Resilient News

The first step to becoming a better advocate for your community is awareness of the latest events and issues that affect Charleston’s character and quality of life. The Preservation Society aggregates pertinent local, regional, and national news and articles as a resource for the community.

News :: February 11, 2018

What will the mayor do? John Tecklenburg has created a dilemma for himself, championing I-526 and declaring flooding his No. 1 priority. Soon, very soon, he may have to choose.

South Carolina legislators might have compromise to save the Conservation Bank
News :: February 9, 2018

The embattled State Conservation Bank might just be saved by a S.C. House compromise giving it less money and more responsibilities.

Charleston Mayor John Tecklenburg puts flooding at top of priority list in State of the City speech
News :: January 24, 2018

"For more than 300 years, the people of Charleston have lived with the threat of hurricanes, high tides and flooding," Tecklenburg said. "But now, with rising seas, a history of ill-advised development in some areas, and three major flood events in three years, we simply must make flooding and drainage our city's top long-range priority."

Chief Resiliency Officer hired to stem the rising tides of Charleston
News :: January 24, 2018

Mayor Tecklenburg is taking a stand against the rising waters in Charleston. The concern is felt by anyone who braves the city's streets at high tide, and those who own homes and businesses in flood prone areas are looking for strong leadership and swift action.

Flood Mitigation, Choose Your Own Adventure Style
News :: January 24, 2018

Owners of buildings that are susceptible to flooding are currently evaluating what they can do to protect their properties. Here at the National Trust for Historic Preservation, we have been going through that process with our site that frequently floods, the Farnsworth House in Plano, Illinois.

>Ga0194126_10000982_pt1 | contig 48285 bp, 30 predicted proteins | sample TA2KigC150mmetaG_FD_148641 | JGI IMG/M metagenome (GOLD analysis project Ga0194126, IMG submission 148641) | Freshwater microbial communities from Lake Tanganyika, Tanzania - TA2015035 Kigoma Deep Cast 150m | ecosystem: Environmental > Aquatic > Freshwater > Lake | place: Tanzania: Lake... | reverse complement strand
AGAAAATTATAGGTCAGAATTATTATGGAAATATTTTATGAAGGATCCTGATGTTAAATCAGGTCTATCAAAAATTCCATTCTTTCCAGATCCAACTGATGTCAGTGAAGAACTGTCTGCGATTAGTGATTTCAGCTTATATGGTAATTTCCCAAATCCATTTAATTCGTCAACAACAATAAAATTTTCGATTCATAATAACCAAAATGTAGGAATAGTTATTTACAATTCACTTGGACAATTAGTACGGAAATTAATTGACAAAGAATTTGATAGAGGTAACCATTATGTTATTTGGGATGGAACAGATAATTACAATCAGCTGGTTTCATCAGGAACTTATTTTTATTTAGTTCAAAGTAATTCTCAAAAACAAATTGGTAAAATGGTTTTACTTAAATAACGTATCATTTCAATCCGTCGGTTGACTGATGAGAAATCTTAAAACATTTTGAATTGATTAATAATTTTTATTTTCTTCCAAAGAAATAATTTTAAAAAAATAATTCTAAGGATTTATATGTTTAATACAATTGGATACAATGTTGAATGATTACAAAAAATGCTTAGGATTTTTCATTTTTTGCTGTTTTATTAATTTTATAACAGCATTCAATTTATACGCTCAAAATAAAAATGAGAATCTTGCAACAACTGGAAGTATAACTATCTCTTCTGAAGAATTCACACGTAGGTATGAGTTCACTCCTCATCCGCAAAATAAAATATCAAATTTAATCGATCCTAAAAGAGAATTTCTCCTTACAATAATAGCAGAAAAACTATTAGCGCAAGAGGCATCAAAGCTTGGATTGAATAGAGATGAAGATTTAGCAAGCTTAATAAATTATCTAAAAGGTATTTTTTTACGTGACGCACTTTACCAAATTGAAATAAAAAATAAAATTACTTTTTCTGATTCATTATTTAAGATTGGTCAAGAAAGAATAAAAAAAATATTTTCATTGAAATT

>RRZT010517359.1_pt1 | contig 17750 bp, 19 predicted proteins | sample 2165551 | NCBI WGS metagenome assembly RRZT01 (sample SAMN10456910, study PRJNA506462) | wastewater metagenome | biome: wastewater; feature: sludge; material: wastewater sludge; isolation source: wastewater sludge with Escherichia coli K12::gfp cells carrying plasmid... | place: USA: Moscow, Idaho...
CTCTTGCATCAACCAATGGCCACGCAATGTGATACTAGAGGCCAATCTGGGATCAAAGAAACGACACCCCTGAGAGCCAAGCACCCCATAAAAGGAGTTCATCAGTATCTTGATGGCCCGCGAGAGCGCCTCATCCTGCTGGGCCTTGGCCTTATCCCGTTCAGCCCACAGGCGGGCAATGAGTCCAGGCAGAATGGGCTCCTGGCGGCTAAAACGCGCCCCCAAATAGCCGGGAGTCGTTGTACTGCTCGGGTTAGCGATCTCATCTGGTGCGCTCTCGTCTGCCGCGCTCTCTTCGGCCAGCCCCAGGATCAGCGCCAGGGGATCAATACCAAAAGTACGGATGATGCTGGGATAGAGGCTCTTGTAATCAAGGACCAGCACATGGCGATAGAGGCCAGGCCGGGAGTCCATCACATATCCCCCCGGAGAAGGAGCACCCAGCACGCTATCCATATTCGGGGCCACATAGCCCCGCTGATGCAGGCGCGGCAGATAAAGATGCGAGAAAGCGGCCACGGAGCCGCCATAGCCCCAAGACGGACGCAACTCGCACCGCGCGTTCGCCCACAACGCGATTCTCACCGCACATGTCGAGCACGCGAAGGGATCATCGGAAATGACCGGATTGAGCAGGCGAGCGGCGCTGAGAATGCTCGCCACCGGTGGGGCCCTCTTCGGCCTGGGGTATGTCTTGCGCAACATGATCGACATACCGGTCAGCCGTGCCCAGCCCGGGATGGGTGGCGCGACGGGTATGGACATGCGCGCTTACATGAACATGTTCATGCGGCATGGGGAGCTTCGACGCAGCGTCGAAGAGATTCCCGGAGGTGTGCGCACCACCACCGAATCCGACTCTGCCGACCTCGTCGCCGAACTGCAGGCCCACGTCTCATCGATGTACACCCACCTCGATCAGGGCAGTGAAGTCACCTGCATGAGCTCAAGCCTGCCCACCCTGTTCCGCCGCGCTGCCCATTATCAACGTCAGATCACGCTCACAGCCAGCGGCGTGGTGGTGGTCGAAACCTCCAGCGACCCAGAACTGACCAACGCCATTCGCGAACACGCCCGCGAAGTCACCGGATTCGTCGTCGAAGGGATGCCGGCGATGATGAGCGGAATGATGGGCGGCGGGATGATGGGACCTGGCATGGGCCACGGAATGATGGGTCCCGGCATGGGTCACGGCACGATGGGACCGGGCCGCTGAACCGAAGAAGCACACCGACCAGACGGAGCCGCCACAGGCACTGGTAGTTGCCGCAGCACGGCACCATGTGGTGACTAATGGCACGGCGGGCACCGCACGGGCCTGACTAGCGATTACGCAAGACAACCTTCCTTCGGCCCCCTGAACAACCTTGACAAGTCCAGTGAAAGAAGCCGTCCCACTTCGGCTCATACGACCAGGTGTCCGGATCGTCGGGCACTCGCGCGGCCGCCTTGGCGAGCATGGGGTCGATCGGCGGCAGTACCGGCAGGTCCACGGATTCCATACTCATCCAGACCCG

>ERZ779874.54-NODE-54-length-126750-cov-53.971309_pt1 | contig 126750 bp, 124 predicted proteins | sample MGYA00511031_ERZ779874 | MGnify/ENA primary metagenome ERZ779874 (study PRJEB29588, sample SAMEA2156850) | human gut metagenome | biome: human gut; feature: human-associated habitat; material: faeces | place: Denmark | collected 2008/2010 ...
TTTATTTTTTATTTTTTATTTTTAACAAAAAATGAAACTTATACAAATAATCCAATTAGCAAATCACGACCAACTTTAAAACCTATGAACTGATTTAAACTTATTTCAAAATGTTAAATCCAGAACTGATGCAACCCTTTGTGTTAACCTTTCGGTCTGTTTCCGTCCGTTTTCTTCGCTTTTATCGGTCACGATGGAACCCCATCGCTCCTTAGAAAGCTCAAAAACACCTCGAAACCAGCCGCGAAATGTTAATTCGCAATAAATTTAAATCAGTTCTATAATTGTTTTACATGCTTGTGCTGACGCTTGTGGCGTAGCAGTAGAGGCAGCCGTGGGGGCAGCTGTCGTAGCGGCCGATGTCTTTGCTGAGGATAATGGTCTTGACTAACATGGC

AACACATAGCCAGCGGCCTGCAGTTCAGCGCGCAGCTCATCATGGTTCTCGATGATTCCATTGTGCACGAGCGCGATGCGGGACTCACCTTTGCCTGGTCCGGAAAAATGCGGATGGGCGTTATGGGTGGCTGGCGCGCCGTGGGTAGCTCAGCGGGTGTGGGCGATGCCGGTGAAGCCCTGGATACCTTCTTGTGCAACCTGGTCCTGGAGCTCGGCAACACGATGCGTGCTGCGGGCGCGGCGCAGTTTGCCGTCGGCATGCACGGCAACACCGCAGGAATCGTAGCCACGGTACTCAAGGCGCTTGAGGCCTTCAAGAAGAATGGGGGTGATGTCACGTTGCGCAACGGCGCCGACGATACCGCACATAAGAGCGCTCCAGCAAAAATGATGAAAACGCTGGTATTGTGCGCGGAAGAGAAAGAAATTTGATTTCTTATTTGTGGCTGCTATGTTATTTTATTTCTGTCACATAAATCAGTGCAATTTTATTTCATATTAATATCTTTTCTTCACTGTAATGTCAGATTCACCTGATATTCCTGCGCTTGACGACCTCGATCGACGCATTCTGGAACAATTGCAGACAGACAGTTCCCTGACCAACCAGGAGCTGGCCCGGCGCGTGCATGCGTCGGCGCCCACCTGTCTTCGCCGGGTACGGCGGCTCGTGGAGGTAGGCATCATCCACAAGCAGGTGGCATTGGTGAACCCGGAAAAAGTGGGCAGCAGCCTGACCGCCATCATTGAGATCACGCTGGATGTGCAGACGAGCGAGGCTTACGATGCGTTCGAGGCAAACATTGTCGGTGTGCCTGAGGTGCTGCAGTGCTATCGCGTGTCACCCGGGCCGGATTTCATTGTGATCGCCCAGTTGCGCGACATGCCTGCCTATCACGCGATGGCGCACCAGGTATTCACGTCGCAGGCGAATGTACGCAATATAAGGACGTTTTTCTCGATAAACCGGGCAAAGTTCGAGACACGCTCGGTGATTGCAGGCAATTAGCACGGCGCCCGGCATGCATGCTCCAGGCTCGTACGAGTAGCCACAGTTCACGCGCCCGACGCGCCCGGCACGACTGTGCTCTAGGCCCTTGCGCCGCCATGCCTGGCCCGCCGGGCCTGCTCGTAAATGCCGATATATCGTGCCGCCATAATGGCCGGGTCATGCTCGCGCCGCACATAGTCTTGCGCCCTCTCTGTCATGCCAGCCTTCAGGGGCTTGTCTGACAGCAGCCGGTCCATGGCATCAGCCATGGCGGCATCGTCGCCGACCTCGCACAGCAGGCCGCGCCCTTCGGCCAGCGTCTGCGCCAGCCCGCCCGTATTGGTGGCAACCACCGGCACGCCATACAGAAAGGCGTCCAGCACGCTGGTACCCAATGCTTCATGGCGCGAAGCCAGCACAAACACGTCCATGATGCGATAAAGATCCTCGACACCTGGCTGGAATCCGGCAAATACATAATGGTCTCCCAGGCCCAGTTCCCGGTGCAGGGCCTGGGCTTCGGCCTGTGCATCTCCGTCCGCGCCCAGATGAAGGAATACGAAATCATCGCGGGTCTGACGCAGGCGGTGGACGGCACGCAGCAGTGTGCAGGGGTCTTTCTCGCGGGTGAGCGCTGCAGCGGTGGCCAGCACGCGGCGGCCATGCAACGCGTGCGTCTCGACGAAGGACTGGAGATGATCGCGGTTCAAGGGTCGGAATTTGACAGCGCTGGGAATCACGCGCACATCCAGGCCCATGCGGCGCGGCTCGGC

Charleston City Council to take next move in ongoing West Ashley turf war with North Charleston
News :: January 20, 2018

Charleston City Council is expected to take its first vote Tuesday to annex a huge swath of rural land in outer West Ashley, including two properties that North Charleston already annexed.

When Strategy Isn't Enough
News :: January 16, 2018

A January 10th op-ed in Next City stressed the theme that a successful urban development  project cannot simply rely on strategy to ensure a particular outcome. Instead, a city must create a detailed action plan that acts as a playbook towards achieving the desired goal.

News :: December 31, 2017

Surrounded by water, this old city is even lower than the Lowcountry. Half of its land is below sea level, and its soil is spongy. This is important because as New Orleans expanded and paved that soil, the sponge flattened. Wrung out, the city is sinking under the weight of its history.

Why S.C. preservationists are trying to keep a key tax break
News :: November 26, 2017

While these credits are a drop in the bucket relative to the larger debate over the national debt, corporate and individual tax rates, mortgage deductions, health care mandates and other far bigger-ticket items, South Carolina's preservationists are carefully eyeing what happens next.

Former Veggie Bin location rezoned to make way for housing